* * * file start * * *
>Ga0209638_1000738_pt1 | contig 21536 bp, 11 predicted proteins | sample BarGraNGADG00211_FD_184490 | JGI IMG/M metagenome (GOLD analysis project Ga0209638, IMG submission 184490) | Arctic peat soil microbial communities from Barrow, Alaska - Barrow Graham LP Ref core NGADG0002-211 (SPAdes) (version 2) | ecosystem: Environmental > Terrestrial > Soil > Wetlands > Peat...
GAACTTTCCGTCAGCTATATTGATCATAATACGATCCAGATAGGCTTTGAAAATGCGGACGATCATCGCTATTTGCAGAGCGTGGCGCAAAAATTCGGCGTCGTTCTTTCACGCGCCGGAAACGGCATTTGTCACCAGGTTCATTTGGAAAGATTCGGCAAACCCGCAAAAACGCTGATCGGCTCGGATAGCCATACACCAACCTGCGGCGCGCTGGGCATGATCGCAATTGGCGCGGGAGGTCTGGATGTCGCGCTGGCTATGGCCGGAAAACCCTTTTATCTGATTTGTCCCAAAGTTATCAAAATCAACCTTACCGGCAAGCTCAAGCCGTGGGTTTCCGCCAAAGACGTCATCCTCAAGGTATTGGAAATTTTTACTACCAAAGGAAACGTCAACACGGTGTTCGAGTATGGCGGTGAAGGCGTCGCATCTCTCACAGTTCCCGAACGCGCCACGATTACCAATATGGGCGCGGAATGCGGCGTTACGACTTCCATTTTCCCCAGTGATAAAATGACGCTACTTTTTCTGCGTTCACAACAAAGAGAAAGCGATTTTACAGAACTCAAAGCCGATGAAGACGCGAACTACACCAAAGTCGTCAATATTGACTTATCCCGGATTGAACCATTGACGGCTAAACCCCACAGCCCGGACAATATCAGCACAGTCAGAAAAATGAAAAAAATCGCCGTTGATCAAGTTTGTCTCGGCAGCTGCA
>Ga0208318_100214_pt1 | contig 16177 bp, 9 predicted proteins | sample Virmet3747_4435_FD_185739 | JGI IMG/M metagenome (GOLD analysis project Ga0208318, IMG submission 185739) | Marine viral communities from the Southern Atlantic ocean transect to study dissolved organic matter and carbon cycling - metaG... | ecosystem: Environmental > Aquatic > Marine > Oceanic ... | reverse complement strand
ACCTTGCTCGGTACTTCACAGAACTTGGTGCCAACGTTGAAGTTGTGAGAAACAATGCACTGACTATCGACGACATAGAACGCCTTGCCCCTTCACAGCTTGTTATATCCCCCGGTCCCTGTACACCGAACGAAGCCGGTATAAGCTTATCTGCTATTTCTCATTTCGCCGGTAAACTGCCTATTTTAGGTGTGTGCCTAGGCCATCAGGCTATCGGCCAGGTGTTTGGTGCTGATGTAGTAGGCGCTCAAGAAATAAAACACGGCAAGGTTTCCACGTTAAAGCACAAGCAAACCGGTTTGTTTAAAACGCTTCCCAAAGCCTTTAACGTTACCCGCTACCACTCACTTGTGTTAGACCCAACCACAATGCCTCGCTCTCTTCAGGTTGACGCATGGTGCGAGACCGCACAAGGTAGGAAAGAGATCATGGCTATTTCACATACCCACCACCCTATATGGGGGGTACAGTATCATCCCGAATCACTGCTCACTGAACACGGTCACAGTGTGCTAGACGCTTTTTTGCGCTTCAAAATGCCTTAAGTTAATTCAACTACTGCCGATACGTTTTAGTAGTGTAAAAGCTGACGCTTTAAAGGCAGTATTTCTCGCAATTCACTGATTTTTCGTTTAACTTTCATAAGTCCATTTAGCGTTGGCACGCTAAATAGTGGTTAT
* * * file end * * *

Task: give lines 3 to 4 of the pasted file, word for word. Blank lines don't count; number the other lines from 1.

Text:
>Ga0208318_100214_pt1 | contig 16177 bp, 9 predicted proteins | sample Virmet3747_4435_FD_185739 | JGI IMG/M metagenome (GOLD analysis project Ga0208318, IMG submission 185739) | Marine viral communities from the Southern Atlantic ocean transect to study dissolved organic matter and carbon cycling - metaG... | ecosystem: Environmental > Aquatic > Marine > Oceanic ... | reverse complement strand
ACCTTGCTCGGTACTTCACAGAACTTGGTGCCAACGTTGAAGTTGTGAGAAACAATGCACTGACTATCGACGACATAGAACGCCTTGCCCCTTCACAGCTTGTTATATCCCCCGGTCCCTGTACACCGAACGAAGCCGGTATAAGCTTATCTGCTATTTCTCATTTCGCCGGTAAACTGCCTATTTTAGGTGTGTGCCTAGGCCATCAGGCTATCGGCCAGGTGTTTGGTGCTGATGTAGTAGGCGCTCAAGAAATAAAACACGGCAAGGTTTCCACGTTAAAGCACAAGCAAACCGGTTTGTTTAAAACGCTTCCCAAAGCCTTTAACGTTACCCGCTACCACTCACTTGTGTTAGACCCAACCACAATGCCTCGCTCTCTTCAGGTTGACGCATGGTGCGAGACCGCACAAGGTAGGAAAGAGATCATGGCTATTTCACATACCCACCACCCTATATGGGGGGTACAGTATCATCCCGAATCACTGCTCACTGAACACGGTCACAGTGTGCTAGACGCTTTTTTGCGCTTCAAAATGCCTTAAGTTAATTCAACTACTGCCGATACGTTTTAGTAGTGTAAAAGCTGACGCTTTAAAGGCAGTATTTCTCGCAATTCACTGATTTTTCGTTTAACTTTCATAAGTCCATTTAGCGTTGGCACGCTAAATAGTGGTTAT